Last updated 24 February 2017

Barry Burgemeester – Founder of Burgemeester Vastgoed



ExpatFinder spoke with Mr. Barry Burgemeester, who single-handedly built Burgemeester Vastgoed, a cosy company in Amsterdam specialising in residential and commercial property purchase. Putting clients at the forefront, the company always tries to match 95% of clients’ requirements and only charges upon closing a successful sale. Find out more from Mr. Burgemeester below about the popular neighbourhoods, tax advantages and what to take note about the Owners’ Association.

Company: Burgemeester Vastgoed

Category: Real Estate

Established since: 1994

Geographical coverage: Amsterdam



Q: When did you enter the industry, and when was your company created? How big has your team and clientele grown since?

A: I started working in Real Estate in 1994. I got my real estate license and I just knew this business is for me. I founded Burgemeester Vastgoed in 2003. It was a standard real estate office. We did everything from buying and selling commercial real estate to providing advisory. In busy times, I hired a real estate agent to join for a period, but I did most of the work by myself. Nine years ago, my wife joined me full time and since then, it’s the two of us. At that same period, we decided to focus on what we do best and most importantly, what we really liked. We just did not want to be just one of the agents in town - we want to keep our service level high. So, we made a choice to focus on buying houses and commercial real estate. We do not do rentals. We do well nowadays even though we don’t advertise. All of our clients are referred to us. Maybe that’s the best part of our job; making people really happy with what they buy and our service.

Q: What makes your company different from other real estate companies in Netherlands?

A: Because we are such a small company, we can put all our time, interest and focus on the wishes of our clients. Our first meeting is the most important one, we listen and hear what the wishes are, combine them with our expertise and just go. There are no standards in our job, we just look for the best, although, sometimes compromises must be made. We try to match 95% of our clients’ wishes. That is difficult, but we hang on to the principle: better wait than be sorry. The Amsterdam real estate is a tight market, lots of people buy without restrictions and prices are really high at this time. It is easy to go with the flow, but we still have to be an advisor and do our job. People who are with us are looking for someone down-to-earth. Our main traffic comes from referrals and we would like that to continue. We work on a ‘no cure, no pay’ basis, so if we do not buy the house, we will not charge you. It is our risk to take. We are flexible in time, almost always reachable by phone or email. We work with expats and we know how challenging differing time zones can be and how difficult it is to make an appointment between 9 to 5. We also do a lot of aftersales and concierge services for special needs.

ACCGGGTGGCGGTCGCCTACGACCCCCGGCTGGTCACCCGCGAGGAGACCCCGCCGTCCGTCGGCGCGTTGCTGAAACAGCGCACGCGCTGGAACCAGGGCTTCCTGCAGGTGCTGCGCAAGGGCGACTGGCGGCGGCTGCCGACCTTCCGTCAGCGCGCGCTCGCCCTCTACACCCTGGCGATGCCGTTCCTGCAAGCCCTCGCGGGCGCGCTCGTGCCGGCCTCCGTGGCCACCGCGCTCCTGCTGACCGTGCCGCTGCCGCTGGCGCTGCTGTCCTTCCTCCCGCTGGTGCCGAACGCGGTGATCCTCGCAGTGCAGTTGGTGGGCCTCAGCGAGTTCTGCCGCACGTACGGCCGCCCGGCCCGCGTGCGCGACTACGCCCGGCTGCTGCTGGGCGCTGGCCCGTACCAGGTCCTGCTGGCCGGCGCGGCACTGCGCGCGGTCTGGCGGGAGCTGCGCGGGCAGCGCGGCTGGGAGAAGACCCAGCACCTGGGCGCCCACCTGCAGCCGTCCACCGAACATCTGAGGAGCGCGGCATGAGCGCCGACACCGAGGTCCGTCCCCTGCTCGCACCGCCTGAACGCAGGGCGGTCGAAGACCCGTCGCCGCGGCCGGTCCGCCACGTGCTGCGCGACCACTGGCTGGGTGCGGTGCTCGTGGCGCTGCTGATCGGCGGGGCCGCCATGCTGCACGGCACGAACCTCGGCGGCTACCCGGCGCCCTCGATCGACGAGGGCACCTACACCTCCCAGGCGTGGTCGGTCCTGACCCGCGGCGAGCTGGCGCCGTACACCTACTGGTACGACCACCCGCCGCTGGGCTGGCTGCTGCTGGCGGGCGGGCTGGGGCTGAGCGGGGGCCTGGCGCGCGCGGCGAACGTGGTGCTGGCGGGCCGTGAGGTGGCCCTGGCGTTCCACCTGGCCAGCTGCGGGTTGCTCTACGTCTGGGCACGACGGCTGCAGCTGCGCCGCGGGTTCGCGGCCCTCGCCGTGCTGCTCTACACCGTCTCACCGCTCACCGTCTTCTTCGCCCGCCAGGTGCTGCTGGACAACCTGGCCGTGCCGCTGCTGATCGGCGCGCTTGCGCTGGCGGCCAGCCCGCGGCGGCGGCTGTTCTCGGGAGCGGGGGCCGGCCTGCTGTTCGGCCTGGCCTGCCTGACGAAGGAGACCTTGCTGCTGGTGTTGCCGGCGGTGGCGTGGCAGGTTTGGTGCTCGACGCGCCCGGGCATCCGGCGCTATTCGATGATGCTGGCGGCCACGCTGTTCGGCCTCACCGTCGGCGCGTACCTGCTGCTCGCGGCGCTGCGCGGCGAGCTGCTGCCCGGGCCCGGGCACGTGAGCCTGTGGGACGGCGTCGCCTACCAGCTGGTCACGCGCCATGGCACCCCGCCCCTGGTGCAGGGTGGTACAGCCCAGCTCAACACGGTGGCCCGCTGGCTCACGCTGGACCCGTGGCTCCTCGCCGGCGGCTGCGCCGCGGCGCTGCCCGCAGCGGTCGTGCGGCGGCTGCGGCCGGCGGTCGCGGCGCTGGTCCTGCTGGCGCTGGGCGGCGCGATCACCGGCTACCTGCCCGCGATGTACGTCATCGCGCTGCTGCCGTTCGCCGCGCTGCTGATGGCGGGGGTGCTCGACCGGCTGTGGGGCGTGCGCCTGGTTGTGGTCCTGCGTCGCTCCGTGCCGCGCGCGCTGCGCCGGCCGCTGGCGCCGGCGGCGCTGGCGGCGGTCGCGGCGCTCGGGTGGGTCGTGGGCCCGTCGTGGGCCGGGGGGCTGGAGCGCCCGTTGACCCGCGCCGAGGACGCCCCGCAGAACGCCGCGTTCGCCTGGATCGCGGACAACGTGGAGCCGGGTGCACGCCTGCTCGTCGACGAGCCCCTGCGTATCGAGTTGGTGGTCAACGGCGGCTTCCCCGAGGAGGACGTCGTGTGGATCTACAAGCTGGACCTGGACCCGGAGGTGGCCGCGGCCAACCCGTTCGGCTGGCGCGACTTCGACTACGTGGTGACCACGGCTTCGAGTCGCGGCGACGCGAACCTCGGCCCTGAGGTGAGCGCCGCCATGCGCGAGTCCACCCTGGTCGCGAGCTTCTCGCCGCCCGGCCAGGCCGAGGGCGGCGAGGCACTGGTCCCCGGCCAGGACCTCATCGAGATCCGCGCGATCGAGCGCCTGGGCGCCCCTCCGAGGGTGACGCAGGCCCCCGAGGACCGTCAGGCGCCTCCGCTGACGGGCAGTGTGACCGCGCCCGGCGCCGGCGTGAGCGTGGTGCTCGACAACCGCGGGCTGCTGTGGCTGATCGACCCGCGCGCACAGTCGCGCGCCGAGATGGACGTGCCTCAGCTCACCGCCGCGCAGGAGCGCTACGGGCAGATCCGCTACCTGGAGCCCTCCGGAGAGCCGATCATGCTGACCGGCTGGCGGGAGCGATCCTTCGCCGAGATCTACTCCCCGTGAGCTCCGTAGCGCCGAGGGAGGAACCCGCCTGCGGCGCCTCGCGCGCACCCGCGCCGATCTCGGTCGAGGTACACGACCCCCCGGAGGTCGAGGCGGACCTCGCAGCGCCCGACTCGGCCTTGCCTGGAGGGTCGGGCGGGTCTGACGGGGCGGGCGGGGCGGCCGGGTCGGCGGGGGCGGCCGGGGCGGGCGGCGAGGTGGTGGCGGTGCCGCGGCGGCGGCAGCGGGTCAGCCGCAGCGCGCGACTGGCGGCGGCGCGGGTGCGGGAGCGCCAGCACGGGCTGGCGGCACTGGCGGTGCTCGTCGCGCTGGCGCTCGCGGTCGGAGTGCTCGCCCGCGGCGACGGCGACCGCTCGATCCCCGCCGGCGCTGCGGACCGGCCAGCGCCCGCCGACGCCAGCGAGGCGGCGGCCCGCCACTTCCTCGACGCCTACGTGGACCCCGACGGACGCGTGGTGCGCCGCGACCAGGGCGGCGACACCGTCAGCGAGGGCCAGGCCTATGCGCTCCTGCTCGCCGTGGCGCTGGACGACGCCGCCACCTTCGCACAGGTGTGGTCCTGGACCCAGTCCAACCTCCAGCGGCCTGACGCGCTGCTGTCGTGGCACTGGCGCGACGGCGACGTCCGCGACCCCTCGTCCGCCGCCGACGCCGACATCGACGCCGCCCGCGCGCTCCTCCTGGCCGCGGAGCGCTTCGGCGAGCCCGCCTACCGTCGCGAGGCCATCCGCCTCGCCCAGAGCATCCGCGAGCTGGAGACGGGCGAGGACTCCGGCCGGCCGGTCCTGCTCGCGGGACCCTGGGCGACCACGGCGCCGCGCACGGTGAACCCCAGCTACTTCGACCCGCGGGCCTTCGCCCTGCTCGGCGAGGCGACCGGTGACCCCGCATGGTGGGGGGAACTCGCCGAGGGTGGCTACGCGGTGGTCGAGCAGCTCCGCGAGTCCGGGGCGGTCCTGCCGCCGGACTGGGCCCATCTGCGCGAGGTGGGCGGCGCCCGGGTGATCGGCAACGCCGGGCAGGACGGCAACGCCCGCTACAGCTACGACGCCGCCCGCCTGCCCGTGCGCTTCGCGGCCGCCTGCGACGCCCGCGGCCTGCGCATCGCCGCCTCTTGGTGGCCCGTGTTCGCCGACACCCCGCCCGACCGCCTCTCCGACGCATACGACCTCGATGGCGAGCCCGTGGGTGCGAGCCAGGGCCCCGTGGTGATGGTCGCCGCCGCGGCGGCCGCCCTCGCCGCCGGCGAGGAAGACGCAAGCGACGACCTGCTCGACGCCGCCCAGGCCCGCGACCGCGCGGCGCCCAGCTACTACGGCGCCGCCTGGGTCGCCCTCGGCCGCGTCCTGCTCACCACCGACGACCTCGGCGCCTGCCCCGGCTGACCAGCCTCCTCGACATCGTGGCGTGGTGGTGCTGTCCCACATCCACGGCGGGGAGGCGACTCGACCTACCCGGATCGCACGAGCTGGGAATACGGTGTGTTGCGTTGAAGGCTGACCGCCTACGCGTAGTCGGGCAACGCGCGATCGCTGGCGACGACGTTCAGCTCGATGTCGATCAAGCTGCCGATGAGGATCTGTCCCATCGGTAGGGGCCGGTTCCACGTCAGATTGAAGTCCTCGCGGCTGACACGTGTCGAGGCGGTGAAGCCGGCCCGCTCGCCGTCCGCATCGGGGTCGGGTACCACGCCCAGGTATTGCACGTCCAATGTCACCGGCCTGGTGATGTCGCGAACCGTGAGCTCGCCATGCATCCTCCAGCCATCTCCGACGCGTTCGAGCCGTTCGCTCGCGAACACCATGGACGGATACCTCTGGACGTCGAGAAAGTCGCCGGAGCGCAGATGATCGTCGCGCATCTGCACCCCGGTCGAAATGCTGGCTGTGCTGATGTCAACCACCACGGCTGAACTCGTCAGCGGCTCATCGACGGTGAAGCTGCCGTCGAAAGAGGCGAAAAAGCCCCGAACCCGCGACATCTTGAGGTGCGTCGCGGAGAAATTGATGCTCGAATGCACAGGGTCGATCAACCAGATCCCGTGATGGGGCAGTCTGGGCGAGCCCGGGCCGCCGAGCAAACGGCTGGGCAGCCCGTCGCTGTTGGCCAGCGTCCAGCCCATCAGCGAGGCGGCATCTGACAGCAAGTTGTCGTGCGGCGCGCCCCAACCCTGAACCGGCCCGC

Q: What are the most common types of housing for expats in Netherlands?

A: There are two types:

  • Apartments or family houses situated within the “Ring” of Amsterdam
  • Family houses in Amstelveen/Aalsmeer due to the reputation of the Amstelveen International school (though there are some great schools in other parts of Amsterdam as well)

Q: Do you see a trend in helping expats purchase real estate in Netherlands for either residential or investment purposes? Why?

A: Yes, I do! First of all, most expats really like the chill lifestyle in the Netherlands. Combine that with the fact that a lot of Dutch people speak either English or German, tax advantages and pretty high rental prices, you will understand that it is not odd to see a big percentage of people wanting to buy a home.

About 30% off all houses in Amsterdam are owned. We do not have a lot of building space so buying a home (with all tax advantages) is not a big risk for expats. Rent out a house or apartment inside the Ring is not difficult, so there are really no real disadvantages for expats to buy, even if they are here for a short period.

Q: What is the Vereniging van Eigenaren, and how does it affect home-owners in Netherlands?

A: When you buy a property in the Netherlands in a building with other apartments, you will automatically become a member of the Vereniging van Eigenaren (VVE), the Owners’ Association. This is not for free. The VVE is responsible for the common parts of the building like the foundation, roof, walls, lift etc. The VVE look after the maintenance, insurance, enforcement of the house rules, etc. The Owners’ Association will conduct the management over the communal spaces and property. Decisions of the Owners’ Association are taken in meetings. The meetings will take place at the end of the financial year and one or two times more within the year. Decisions are taken by majority vote. Usually, the standard set of rules or Modelregelement is applicable. In the notarial deed of the property division or Splitsingsakte amendments to the standard rules may be stipulated. Some rules for the apartment Owners are generic. The list of rules can be quite extensive and very often in Dutch.

The VVE funds its costs and expenses by contributions it receives from the apartment owners. The apartment owners pay a monthly fee into the VVE account. At Burgemeester Vastgoed, we always check if the VVE finances are adequate. A new owner of the apartment may be held liable for the debts of the previous Owner.


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